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#1 NEW YORK TIMES BESTSELLER, NAMED BY THE TIMES AS ONE OF "6 BOOKS TO HELP UNDERSTAND TRUMP'S WIN" AND SOON TO BE A MAJOR-MOTION PICTURE DIRECTED BY RON HOWARD "You will not read a more important book about America this year."—The Economist "A riveting book."—The Wall Street Journal "Essential reading."—David Brooks, New York Times Hillbilly Elegy is a passionate and personal analysis of a culture in crisis—that of white working-class Americans. The disintegration of this group, a process that has been slowly occurring now for more than forty years, has been reported with growing frequency and alarm, but has never before been written about as searingly from the inside. J. D. Vance tells the true story of what a social, regional, and class decline feels like when you were born with it hung around your neck. The Vance family story begins hopefully in postwar America. J. D.’s grandparents were “dirt poor and in love,” and moved north from Kentucky’s Appalachia region to Ohio in the hopes of escaping the dreadful poverty around them. They raised a middle-class family, and eventually one of their grandchildren would graduate from Yale Law School, a conventional marker of success in achieving generational upward mobility. But as the family saga of Hillbilly Elegy plays out, we learn that J.D.'s grandparents, aunt, uncle, sister, and, most of all, his mother struggled profoundly with the demands of their new middle-class life, never fully escaping the legacy of abuse, alcoholism, poverty, and trauma so characteristic of their part of America. With piercing honesty, Vance shows how he himself still carries around the demons of his chaotic family history. A deeply moving memoir, with its share of humor and vividly colorful figures, Hillbilly Elegy is the story of how upward mobility really feels. And it is an urgent and troubling meditation on the loss of the American dream for a large segment of this country.
The Rock 'n' Roll Classroom
Author: Rich Allen, W.W. Wood
Publisher: Corwin Press
ISBN: 1412999766
Pages: 293
Year: 2012-10-24
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Find customized playlists, sample lessons, and anecdotes from teachers across all subjects and grades who use music to manage mood, energy, and learning in this one-of-a-kind handbook.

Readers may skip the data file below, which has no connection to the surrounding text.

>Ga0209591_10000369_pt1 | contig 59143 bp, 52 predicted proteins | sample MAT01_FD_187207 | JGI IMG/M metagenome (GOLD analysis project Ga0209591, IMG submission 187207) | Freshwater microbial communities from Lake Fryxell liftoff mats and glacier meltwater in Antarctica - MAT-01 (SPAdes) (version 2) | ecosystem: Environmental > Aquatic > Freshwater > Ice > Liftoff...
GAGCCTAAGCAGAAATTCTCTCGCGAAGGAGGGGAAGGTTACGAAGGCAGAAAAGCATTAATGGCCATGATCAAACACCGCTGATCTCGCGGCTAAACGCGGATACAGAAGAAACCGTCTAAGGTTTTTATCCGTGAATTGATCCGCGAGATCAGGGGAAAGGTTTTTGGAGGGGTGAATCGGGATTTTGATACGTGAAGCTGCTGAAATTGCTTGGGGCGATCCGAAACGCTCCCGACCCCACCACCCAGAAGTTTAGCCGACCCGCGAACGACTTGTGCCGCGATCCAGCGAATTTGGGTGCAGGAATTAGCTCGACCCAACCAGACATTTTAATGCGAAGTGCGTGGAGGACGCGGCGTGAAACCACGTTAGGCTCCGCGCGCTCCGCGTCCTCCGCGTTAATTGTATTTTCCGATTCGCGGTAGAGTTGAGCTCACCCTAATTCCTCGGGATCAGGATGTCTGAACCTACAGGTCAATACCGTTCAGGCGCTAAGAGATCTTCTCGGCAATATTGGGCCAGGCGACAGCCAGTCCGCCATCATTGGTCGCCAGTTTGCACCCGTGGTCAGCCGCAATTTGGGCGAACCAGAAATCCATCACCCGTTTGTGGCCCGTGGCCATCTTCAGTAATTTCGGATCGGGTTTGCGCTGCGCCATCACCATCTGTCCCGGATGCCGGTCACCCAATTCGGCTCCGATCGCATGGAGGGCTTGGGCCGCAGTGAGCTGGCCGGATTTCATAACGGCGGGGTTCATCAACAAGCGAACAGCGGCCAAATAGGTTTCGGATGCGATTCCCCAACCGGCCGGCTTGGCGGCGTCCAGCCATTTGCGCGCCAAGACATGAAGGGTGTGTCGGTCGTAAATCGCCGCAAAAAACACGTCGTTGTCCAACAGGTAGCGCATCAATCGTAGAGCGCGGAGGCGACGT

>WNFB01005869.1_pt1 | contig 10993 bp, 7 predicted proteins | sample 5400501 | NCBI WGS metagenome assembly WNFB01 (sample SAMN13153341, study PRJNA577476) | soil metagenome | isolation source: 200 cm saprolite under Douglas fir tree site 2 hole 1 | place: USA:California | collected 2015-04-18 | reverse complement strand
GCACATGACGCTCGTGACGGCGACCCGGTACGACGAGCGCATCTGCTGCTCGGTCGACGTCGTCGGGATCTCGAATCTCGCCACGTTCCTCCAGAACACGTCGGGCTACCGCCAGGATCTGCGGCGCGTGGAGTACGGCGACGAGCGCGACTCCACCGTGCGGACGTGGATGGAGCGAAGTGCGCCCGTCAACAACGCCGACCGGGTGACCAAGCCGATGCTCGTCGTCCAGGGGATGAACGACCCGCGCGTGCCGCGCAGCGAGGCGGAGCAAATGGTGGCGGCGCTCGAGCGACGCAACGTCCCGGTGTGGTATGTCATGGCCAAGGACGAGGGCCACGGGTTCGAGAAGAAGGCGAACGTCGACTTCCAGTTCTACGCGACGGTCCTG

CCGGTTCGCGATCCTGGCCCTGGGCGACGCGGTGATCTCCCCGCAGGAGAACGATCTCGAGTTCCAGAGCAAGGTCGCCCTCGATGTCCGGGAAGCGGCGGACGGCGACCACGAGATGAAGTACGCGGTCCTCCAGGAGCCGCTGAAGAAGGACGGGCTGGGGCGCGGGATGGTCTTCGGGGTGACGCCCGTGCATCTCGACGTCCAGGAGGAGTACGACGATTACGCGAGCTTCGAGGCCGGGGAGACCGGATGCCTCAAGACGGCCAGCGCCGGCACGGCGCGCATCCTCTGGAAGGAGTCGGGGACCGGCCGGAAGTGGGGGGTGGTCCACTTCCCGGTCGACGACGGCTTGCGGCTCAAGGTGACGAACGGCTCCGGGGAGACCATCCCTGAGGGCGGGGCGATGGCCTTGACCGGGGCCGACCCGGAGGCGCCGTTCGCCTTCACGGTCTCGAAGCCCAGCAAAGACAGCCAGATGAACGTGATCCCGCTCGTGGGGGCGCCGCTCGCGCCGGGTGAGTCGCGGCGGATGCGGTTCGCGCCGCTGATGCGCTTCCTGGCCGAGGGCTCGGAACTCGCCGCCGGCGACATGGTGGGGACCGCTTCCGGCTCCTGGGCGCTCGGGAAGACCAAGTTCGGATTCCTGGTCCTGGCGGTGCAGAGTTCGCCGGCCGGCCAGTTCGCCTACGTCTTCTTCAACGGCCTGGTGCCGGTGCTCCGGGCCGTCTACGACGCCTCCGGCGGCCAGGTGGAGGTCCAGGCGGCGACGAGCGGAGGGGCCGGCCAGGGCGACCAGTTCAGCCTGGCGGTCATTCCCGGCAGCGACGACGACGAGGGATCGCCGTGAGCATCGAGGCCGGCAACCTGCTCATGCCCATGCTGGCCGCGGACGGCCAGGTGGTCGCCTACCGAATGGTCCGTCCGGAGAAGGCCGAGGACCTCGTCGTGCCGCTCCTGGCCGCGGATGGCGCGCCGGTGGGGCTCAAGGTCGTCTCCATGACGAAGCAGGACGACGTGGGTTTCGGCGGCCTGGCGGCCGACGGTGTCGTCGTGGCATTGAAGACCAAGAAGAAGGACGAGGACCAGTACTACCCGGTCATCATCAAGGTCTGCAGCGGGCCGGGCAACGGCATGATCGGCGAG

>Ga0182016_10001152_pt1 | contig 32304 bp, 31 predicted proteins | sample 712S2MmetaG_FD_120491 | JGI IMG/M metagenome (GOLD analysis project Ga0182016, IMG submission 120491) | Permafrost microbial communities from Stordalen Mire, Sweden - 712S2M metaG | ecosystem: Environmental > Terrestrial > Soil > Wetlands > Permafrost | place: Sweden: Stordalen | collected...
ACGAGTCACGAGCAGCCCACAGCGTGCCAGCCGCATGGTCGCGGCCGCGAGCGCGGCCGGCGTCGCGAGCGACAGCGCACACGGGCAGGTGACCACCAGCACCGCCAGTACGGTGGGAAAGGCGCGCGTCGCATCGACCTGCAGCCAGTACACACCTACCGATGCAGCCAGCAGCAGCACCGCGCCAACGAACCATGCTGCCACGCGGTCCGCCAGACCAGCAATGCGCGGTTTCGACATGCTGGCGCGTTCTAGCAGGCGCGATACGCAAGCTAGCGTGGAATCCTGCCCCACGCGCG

Concentration Camps
Author: Dan Stone
Publisher: Oxford University Press
ISBN: 0198790708
Pages: 144
Year: 2017-02-23
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Concentration camps are a relatively new invention, a recurring feature of twentieth century warfare, and one that is important to the modern global consciousness and identity. Although the most famous concentration camps are those under the Nazis, the use of concentration camps originated several decades before the Third Reich, in the Philippines and in the Boer War, and they have been used again in numerous locations, not least during the genocides in Bosnia. They have become defining symbols of humankind's lowest point and basest acts. In this book, Dan Stone gives a global history of concentration camps, and shows that it is not only "mad dictators" who have set up camps, but instead all varieties of states, including liberal democracies, that have made use of them. Setting concentration camps against the longer history of incarceration, he explains how the ability of the modern state to control populations led to the creation of this extreme institution. Looking at their emergence and spread around the world, Stone argues that concentration camps serve the purpose, from the point of view of the state in crisis, of removing a section of the population that is perceived to be threatening, traitorous, or diseased. Drawing on contemporary accounts of camps, as well as the philosophical literature surrounding them, Stone considers the story camps tell us about the nature of the modern world as well as about specific regimes.
Bootleg! The Rise And Fall Of The Secret Recording Industry
Author: Clinton Heylin
Publisher: Omnibus Press
ISBN: 0857122177
Pages: 400
Year: 2010-03-04
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An absorbing account of the record industry's worst nightmare. In the summer of 1969, Great White Wonder, a collection of unreleased Bob Dylan recordings appeared in Los Angeles. It was the first rock bootleg and it spawned an entire industry dedicated to making unofficial recordings available to true fans. Bootleg! tells the whole fascinating saga, from its underground infancy through the CD 'protection gap' era, when its legal status threatened the major labels' monopoly, to the explosion of trading via Napster and Gnutella on MP-3 files. Clinton Heylin provides a highly readable account of the busts, the defeats and victories in court; the personalities – many interviewed for the first time for this book. This classic history has now been updated and revised to include today's digital era and the emergence of a whole new bootleg culture.
Alice in Transmedia Wonderland
Author: Anna Kérchy
Publisher: McFarland
ISBN: 1476626162
Pages: 268
Year: 2016-08-16
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Part of Alice’s appeal is her ambiguity, which makes possible a range of interpretations in adapting Lewis Carroll’s classic Wonderland stories to various media. Popular re-imaginings of Alice and her topsy-turvy world reveal many ways of eliciting enchantment and shaping make-believe. Late 20th century and 21st century adaptations interact with the source texts and with each other—providing readers with an elaborate fictional universe. This book fully explores today’s multi-media journey to Wonderland.
Hellfire
Author: Nick Tosches
Publisher: Grove Press
ISBN: 0802135668
Pages: 276
Year: 1998
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A portrait of singer Jerry Lee Lewis details his early life, music, controversial marriage, problems and decline, endurance, and revival in popularity